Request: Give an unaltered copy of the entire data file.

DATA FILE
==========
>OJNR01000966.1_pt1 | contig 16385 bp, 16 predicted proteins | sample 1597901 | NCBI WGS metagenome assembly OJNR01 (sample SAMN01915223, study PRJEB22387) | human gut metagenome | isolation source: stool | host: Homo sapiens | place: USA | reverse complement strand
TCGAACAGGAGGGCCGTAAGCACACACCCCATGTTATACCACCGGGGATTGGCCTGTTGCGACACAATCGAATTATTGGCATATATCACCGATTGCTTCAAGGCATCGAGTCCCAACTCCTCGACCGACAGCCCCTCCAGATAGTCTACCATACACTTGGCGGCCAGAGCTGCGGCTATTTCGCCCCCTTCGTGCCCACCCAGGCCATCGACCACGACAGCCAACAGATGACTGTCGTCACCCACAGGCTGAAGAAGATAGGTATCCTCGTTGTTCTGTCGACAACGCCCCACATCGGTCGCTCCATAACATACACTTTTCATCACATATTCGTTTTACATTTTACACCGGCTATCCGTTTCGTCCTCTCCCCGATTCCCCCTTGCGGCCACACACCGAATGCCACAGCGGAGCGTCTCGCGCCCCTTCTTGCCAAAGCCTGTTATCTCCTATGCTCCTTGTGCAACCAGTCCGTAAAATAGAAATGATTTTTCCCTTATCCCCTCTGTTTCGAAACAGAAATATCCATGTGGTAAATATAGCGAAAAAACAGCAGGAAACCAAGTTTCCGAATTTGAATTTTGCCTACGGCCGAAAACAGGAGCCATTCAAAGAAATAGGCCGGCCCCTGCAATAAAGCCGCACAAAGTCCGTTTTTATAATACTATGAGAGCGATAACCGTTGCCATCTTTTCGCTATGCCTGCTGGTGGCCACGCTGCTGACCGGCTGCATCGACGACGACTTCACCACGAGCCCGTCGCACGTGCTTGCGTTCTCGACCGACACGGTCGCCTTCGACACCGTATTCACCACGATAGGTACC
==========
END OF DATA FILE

>OJNR01000966.1_pt1 | contig 16385 bp, 16 predicted proteins | sample 1597901 | NCBI WGS metagenome assembly OJNR01 (sample SAMN01915223, study PRJEB22387) | human gut metagenome | isolation source: stool | host: Homo sapiens | place: USA | reverse complement strand
TCGAACAGGAGGGCCGTAAGCACACACCCCATGTTATACCACCGGGGATTGGCCTGTTGCGACACAATCGAATTATTGGCATATATCACCGATTGCTTCAAGGCATCGAGTCCCAACTCCTCGACCGACAGCCCCTCCAGATAGTCTACCATACACTTGGCGGCCAGAGCTGCGGCTATTTCGCCCCCTTCGTGCCCACCCAGGCCATCGACCACGACAGCCAACAGATGACTGTCGTCACCCACAGGCTGAAGAAGATAGGTATCCTCGTTGTTCTGTCGACAACGCCCCACATCGGTCGCTCCATAACATACACTTTTCATCACATATTCGTTTTACATTTTACACCGGCTATCCGTTTCGTCCTCTCCCCGATTCCCCCTTGCGGCCACACACCGAATGCCACAGCGGAGCGTCTCGCGCCCCTTCTTGCCAAAGCCTGTTATCTCCTATGCTCCTTGTGCAACCAGTCCGTAAAATAGAAATGATTTTTCCCTTATCCCCTCTGTTTCGAAACAGAAATATCCATGTGGTAAATATAGCGAAAAAACAGCAGGAAACCAAGTTTCCGAATTTGAATTTTGCCTACGGCCGAAAACAGGAGCCATTCAAAGAAATAGGCCGGCCCCTGCAATAAAGCCGCACAAAGTCCGTTTTTATAATACTATGAGAGCGATAACCGTTGCCATCTTTTCGCTATGCCTGCTGGTGGCCACGCTGCTGACCGGCTGCATCGACGACGACTTCACCACGAGCCCGTCGCACGTGCTTGCGTTCTCGACCGACACGGTCGCCTTCGACACCGTATTCACCACGATAGGTACC